Somewhere I remember (maybe I dreamed it), that while my car was under warranty, I needed to take it to the dealer or the warranty would be voided. So, I’ve been taking it to the dealer. I’m now under extended warranty (45,000+ miles on the car) and still taking it to the dealer. It seems like they are charging me a huge amount for a brake job (after doing something else to the brakes last spring). Do dealers typically charge more? Can I find a different mechanic? This is my first “new” car in about 30 years, so I feel like I have to treat it differently.
Yes, dealers definitely charge more for a number of reasons; much higher overhead, only use new factory parts, do ore work than necessary, etc.
You only need to take your car to the dealer for warranty-related tiems. A brake job is normal wear and tear, as is changing the coolant, and all the other tasks listed in your owners manual, and those are not covered.
However, if your brakes failed prematurely, or seized up, it would likely be warranty. I bought a new car recently, and will go to the dealer for routine oil changes, since they are competively priced, and the dealershop is just up the road.
For all other repair work that is non-warranty I will go to my own mechanic. It is very important to keep all your receipts of work done neatly in a binder, so that if there is a problem you can demonstrate you took good care of the car.
Somewhere I remember (maybe I dreamed it), that while my car was under warranty, I needed to take it to the dealer or the warranty would be voided.
You dreamed it. The dealer can NOT void your warranty because you did NOT take the car there for service.
Dealers typically do charge more. Their hourly rate is usually a LOT higher…and their parts are higher.
Find a good local mechanic to do ALL your work…even warranty work.
Find a good local mechanic to do ALL your work…even warranty work.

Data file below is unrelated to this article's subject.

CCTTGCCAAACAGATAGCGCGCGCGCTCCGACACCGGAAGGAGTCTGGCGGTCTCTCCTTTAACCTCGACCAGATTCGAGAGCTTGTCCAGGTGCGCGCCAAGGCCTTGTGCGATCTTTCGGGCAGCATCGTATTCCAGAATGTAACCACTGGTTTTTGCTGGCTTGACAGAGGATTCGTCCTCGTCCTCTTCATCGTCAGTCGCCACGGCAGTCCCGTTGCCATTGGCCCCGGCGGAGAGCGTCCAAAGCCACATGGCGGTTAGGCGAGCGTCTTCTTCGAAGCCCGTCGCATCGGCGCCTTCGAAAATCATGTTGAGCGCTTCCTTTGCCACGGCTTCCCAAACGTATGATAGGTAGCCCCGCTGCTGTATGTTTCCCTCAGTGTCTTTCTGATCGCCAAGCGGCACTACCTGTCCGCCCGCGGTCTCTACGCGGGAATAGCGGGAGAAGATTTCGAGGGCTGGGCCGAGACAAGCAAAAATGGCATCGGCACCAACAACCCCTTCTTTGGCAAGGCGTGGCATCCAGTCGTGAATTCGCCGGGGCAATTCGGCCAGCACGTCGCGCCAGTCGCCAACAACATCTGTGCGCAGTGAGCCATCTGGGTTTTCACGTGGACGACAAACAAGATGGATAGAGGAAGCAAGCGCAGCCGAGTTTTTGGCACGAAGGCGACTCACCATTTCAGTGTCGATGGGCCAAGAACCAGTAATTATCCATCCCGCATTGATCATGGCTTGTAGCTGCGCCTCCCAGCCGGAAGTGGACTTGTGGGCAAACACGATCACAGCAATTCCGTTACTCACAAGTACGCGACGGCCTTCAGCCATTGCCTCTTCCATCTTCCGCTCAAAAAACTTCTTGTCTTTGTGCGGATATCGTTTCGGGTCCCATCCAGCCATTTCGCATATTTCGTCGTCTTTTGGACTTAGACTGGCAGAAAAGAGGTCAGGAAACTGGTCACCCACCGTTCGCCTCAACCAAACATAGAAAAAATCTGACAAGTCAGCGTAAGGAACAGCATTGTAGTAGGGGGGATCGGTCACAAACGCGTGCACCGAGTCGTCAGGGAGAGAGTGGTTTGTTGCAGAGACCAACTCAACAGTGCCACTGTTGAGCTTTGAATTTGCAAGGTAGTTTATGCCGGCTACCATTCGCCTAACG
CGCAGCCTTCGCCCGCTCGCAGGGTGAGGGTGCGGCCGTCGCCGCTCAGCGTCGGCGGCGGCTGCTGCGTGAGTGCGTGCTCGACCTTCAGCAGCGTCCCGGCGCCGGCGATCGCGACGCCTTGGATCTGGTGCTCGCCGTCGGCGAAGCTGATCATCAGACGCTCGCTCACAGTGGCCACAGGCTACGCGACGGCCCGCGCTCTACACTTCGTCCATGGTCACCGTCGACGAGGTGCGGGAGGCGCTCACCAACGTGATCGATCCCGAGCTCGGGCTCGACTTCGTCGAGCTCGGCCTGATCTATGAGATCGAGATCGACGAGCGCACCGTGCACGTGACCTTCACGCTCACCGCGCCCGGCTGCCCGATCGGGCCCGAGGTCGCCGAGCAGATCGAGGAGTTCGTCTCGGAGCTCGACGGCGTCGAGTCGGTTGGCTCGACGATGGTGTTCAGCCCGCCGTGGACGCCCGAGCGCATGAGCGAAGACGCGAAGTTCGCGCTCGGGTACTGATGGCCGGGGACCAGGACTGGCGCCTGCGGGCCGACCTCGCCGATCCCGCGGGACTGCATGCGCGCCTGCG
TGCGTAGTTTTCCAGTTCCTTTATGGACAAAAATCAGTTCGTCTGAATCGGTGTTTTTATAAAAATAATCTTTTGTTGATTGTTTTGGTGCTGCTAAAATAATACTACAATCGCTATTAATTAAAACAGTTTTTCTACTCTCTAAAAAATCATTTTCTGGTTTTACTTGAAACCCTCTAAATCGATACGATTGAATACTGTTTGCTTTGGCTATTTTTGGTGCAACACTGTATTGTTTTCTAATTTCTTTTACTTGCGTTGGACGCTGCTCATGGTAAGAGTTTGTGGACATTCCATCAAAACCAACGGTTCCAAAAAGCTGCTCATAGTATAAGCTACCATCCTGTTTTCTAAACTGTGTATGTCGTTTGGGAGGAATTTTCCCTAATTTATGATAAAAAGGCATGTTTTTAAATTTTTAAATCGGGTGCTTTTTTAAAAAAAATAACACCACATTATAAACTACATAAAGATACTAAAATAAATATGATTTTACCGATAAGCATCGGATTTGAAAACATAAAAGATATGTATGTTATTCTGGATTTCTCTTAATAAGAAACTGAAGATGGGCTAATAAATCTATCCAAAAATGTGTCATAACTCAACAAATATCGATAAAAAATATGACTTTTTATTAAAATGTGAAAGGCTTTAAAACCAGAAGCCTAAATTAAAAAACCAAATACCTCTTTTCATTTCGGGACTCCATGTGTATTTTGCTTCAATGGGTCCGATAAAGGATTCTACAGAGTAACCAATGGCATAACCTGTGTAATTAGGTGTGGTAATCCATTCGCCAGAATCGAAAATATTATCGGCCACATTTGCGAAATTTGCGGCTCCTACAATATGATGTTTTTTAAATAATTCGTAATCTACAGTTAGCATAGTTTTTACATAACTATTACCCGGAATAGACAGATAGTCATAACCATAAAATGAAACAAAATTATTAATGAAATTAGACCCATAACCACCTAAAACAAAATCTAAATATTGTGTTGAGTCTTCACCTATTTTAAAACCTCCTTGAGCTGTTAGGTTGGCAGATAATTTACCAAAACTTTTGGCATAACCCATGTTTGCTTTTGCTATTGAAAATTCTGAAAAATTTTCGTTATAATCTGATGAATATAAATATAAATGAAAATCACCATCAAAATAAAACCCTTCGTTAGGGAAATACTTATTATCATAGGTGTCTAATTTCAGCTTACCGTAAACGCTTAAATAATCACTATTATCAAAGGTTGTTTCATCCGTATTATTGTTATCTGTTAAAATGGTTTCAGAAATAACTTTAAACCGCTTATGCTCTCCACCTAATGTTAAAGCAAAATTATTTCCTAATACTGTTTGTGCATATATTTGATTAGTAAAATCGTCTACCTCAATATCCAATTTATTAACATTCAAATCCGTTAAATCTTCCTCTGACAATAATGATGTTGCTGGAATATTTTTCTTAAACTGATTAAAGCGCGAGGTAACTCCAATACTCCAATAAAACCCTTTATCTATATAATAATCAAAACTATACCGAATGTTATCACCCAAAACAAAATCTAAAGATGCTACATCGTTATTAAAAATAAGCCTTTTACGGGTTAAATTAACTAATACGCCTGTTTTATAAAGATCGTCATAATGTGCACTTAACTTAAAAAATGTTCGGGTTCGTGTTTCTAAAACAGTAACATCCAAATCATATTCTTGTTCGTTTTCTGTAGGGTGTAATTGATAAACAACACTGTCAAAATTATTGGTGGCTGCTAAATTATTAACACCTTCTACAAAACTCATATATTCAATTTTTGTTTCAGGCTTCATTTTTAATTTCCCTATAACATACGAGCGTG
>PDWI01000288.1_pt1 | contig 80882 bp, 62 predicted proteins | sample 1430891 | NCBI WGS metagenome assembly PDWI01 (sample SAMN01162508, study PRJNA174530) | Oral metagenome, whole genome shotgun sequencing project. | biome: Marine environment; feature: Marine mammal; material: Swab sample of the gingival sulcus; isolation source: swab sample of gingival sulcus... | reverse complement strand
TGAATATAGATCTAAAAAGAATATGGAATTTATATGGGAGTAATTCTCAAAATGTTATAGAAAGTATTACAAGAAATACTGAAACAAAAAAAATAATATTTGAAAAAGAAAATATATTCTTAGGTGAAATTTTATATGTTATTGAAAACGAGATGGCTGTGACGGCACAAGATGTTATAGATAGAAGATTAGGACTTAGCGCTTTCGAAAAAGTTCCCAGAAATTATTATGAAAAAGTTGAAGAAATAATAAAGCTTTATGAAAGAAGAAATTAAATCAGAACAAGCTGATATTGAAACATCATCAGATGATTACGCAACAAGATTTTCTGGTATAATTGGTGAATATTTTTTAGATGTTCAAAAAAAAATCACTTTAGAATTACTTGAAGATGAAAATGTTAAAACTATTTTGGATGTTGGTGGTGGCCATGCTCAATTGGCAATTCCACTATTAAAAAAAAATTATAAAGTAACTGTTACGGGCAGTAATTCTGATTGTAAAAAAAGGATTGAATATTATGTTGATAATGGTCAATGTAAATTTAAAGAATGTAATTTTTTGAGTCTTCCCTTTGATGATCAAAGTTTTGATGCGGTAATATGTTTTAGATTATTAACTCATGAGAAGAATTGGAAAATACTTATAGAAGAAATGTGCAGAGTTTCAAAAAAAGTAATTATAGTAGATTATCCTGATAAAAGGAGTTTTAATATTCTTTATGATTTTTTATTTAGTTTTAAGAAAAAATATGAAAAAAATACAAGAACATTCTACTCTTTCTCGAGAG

You’d have a very hard time getting reimbursement from the car maker if warranty work is not done at a dealership. Therefore, go there for warranty work. I take my '05 to the dealership for oil changes too, but only because the price is competitive, it’s reasonably convenient, and there would be no question of oil changes being done at the proper intervals should an oil-related engine failure occur before my power train warranty expires. Once the warranty expires, I’ll be taking it to a trusted shop around the corner from my office for all work I don’t do myself.
I think a lot of people misunderstand what I think is good advice. I recommend taking a car to a dealer when it is under full warranty, not because you have to, but because it might be easier if you can find a dealer with reasonable prices. The full bumper-to-bumper warranty for most cars is 3 years or 36,000 miles. If your dealer has competitive prices, going there for service means you don’t have to keep track of the maintenance and repair orders if you have a warranty claim. With a warranty claim it will save you the burden of having to prove that the car has been properly maintained. However, if you go to a non-dealer mechanic and you have a warranty claim, you might have to prove that the car has been properly maintained by showing someone the receipts. If you use a non-dealer mechanic and misplace a single receipt, your warranty might be useless.
You always have a choice if you keep meticulous records. If you frequently misplace things like receipts for repairs and maintenance, my opinion is that you are better going to the dealer for service until all of your warranties expire. Get comparative prices from competitors for basic services like oil changes and timing belt replacements. If your dealer is reasonable, keep going there. You should also get price comparisons from competing dealers. Some are more reasonable than others.
The important question is, are you capable of saving every receipt from every oil change and every other maintenance visit and every repair? If the answer is yes, you can go anywhere you want for maintenance and repairs as long as you use an ASE certified mechanic.
I know it reaches a point when they start getting excessive profits. Most people get fed up with it and go ANYWHERE else for maintenance. If the dealers were any good, there wouldn’t be so many chain franchise joints around. They seem to charge a lot too and they also want to change every part under the hood and car too. That’s where independent shops come in. Guess you have to find one of those to deal with. A complete rear brake job can cost quite a bit. Prices vary. Without knowing what car you own, we can’t even begin to tell you any real info.